Opinion

The College Experience is Gone: What Now?

The college experience is gone. The administration has adapted, now students need to do the same.

Students are seeking something colleges can no longer offered. Continuing our search will only lead to more discontent. Furman University

Furman students’ return to campus was ill-fated from the start, though not because the administration’s plans were erroneous, the students unwilling, or the virus too aggressive. Since a drastic restriction of campus life was inherent in any university return, mass disillusion with social life this fall was inevitable. Though classroom education can largely adapt to the safety precautions of the COVID era, parties and gatherings cannot. And truly, those events are what many college students care about. Coronavirus has proven a long-suspected theory—students primarily attend college for the experience, not the education. Academics are part of the incentive, but they have been and continue to be secondary to the “college experience.”  

Therefore, no matter what measures were taken by Furman’s administration to ensure a successful fall, students were always going to be unhappy. The pandemic hindered the activities most coveted on campus, and the aspect of the college experience that we begrudgingly accept as part of our time at school, academics, is all that remains.  

To that end, students need to stop blaming Furman for their inability to solve an unsolvable crisis—instead, we need to reflect and restructure our collegiate priorities, if only temporarily.

This has been a semester of complaints. A lot has changed on Furman’s campus, and students, including myself, have nitpicked every adjustment and scrutinized each policy. We have complained about a lack of activities. We have complained about the food. We have complained about PAC restrictions, library hours and even the legitimacy of “visitors only” parking spaces.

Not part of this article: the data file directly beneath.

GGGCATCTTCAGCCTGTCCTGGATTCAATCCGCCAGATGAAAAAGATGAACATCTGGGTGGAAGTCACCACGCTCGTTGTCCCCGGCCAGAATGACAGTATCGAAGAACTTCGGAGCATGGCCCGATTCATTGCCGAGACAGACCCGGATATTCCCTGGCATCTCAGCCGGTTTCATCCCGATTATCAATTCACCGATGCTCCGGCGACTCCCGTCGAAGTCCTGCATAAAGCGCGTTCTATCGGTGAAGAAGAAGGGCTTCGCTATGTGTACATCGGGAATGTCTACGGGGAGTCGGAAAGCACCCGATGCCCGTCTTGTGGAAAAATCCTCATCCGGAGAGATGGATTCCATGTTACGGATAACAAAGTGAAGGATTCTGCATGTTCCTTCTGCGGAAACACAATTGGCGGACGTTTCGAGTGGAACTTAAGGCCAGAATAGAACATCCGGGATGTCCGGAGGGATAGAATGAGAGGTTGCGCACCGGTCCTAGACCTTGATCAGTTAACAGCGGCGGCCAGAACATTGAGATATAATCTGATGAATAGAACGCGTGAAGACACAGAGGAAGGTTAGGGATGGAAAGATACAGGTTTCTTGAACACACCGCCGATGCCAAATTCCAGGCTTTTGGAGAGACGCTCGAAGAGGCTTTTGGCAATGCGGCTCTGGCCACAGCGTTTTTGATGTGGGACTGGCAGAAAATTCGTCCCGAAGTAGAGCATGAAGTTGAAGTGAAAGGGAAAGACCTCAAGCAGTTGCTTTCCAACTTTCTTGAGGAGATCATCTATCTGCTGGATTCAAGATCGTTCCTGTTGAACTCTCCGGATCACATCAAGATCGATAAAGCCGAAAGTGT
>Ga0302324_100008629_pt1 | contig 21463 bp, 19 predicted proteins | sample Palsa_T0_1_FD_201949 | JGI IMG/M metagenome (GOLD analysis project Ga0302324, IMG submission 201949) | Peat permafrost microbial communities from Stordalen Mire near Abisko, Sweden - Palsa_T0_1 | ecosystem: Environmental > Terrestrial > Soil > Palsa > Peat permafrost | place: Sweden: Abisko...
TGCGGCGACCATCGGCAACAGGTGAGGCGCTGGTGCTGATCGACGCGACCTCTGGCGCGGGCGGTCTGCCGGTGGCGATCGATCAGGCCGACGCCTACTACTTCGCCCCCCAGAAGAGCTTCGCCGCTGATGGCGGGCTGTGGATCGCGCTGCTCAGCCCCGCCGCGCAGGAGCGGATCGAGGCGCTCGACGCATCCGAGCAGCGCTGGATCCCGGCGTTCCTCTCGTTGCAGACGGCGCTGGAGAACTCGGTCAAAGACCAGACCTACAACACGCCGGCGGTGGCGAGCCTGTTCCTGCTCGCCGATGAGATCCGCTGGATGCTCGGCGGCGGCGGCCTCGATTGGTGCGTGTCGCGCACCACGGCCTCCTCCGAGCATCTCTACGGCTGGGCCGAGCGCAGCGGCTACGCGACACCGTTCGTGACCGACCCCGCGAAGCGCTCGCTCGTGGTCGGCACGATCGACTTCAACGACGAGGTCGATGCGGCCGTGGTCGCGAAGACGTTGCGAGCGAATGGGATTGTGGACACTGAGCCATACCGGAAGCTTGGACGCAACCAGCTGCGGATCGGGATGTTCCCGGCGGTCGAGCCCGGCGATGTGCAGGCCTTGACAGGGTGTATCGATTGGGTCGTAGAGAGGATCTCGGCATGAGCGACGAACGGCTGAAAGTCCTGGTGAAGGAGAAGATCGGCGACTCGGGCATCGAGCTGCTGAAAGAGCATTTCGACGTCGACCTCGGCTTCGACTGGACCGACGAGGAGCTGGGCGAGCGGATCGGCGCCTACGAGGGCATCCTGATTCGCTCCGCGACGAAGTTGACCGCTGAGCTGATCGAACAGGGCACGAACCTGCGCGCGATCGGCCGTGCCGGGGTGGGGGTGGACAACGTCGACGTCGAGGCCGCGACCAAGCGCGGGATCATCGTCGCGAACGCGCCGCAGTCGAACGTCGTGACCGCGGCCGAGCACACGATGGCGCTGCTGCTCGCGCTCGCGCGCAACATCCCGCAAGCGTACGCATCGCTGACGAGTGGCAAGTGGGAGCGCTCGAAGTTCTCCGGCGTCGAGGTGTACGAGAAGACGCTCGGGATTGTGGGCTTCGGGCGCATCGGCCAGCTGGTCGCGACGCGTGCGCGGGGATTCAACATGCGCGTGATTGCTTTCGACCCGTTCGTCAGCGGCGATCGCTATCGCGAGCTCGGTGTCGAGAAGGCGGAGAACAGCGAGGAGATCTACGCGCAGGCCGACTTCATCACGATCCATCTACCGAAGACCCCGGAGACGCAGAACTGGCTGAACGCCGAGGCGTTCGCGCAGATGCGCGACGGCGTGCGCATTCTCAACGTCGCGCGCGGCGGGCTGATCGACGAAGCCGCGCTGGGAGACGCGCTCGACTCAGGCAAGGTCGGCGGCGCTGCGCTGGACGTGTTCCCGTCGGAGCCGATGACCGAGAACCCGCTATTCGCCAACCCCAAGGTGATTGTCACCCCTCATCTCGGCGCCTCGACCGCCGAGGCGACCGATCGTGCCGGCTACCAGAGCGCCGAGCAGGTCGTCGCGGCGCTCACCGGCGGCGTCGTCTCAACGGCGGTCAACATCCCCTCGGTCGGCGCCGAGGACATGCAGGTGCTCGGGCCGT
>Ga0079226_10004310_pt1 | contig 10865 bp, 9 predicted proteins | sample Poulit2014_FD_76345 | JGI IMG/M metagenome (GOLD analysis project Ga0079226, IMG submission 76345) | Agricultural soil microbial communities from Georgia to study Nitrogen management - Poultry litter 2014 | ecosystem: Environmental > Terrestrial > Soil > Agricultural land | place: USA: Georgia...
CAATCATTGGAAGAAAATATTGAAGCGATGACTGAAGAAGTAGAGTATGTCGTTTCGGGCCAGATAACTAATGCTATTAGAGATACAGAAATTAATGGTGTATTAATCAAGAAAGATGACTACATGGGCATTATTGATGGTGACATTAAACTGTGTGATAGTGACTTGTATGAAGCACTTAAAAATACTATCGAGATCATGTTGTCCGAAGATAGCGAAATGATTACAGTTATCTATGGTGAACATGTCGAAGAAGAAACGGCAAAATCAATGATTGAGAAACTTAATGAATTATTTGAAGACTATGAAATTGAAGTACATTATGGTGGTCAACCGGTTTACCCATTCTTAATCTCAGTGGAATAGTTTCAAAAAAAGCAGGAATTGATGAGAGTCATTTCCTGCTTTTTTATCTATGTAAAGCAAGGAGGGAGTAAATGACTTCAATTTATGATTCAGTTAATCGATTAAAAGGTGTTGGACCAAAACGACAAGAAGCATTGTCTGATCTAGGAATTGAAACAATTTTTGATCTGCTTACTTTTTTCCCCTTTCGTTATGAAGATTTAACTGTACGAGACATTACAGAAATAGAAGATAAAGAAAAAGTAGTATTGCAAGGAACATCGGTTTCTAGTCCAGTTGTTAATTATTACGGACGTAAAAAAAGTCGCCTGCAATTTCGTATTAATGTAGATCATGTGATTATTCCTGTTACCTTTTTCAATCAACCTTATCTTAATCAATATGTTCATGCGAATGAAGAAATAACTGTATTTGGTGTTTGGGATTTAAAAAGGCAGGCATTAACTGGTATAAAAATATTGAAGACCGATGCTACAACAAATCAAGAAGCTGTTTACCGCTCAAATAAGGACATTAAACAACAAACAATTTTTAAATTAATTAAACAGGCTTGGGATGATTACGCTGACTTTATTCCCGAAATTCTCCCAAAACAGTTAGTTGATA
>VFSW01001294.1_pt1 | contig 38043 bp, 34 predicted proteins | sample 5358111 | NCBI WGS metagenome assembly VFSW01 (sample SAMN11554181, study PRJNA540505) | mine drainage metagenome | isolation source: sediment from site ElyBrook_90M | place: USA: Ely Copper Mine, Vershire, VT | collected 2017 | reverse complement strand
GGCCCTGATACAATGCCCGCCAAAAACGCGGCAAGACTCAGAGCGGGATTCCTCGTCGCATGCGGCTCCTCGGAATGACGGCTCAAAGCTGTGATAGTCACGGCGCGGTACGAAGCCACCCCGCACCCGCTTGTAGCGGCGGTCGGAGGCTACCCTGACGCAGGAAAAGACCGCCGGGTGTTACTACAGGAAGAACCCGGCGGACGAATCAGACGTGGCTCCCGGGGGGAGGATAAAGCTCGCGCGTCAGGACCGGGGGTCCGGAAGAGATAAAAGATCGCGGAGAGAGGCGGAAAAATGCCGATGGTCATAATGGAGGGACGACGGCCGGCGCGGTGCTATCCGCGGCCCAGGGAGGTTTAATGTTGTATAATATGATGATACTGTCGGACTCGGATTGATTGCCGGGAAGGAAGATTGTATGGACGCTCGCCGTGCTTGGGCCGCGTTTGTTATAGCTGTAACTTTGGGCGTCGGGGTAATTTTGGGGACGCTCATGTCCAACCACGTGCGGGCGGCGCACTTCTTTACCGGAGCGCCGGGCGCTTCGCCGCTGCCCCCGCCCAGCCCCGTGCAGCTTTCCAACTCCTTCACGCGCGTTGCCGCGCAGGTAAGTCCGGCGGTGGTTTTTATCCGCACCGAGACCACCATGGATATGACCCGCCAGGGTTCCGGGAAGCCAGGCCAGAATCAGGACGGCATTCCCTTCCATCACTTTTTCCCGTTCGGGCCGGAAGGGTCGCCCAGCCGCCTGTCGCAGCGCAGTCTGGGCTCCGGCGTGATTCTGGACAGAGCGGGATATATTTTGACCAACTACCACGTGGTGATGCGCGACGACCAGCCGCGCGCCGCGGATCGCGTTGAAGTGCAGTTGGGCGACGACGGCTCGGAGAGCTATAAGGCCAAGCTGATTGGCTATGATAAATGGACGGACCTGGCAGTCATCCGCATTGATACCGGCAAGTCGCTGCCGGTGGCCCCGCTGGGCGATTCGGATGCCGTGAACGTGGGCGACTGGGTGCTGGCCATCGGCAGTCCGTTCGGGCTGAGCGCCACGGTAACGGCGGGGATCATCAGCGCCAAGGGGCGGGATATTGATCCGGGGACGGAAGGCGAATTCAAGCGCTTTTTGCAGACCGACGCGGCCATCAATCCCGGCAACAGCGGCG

It makes sense that students are complaining about these changes of campus life. The amenities represent small parts of the larger reason we attend four-year residential college in the first place. If we were in it purely for educational reasons, we might have foregone the staggering price tag of a four-year liberal arts college and opted for less expensive yet comparable alternatives.  

A recent student survey conducted by The Paladin prove as much: most students report that online learning is not worth the same as in-person learning. Yet the pervasive campus rhetoric surrounding increased workloads and difficult classes indicated that these complaints likely stem not from a drastic decrease in classroom quality but rather a lack of “extras,” a drought of distractions.

In short, we chose Furman, largely because it provides, or rather used to provide, what those other options did not: parties, gathering events, D1 sports, Greek Life, restaurant-like dining and the opportunity to spend four years hidden from real life inside a collegiate bubble. These experiences are what many of us are truly attending college for.

This year, those things have been stripped away. Though COVID is the ultimate transgressor, it is easy to blame the administration for these changes. After all, they are the body directly implementing the rules that we so detest. However, students should temper their emotions and remember this is not what the administration wanted. Colleges are businesses, and thus wish for nothing more than to satisfy their customers.  

Now, they physically cannot do this. They cannot provide the sorts of events and luxuries that we demand became those events are now dangerous. Instead, the administration has prioritized a different, and in students' eyes less important, agenda this fall—learning. Therefore, the college experience died so academic pursuits could continue...a causality students have refused to accept.

Social life is not coming back this year, at least not in any real capacity. Knowing that, we are going to be perpetually unhappy if we keep expecting it to return. Yes, one of our main purposes for attending Furman has undoubtedly vanished before our eyes, and we have a right to grieve for it—up to a point.  

If we would like to spend the remainder of our semester in a happier state of mind, we must learn to tolerate the restrains from the administration. We need to suck it up, move on and focus on what we can—there are positives in any situation, regardless of circumstances.  

So yes, the college experience is temporarily gone, but we can adjust, as long as we make the conscious decision to do so.  

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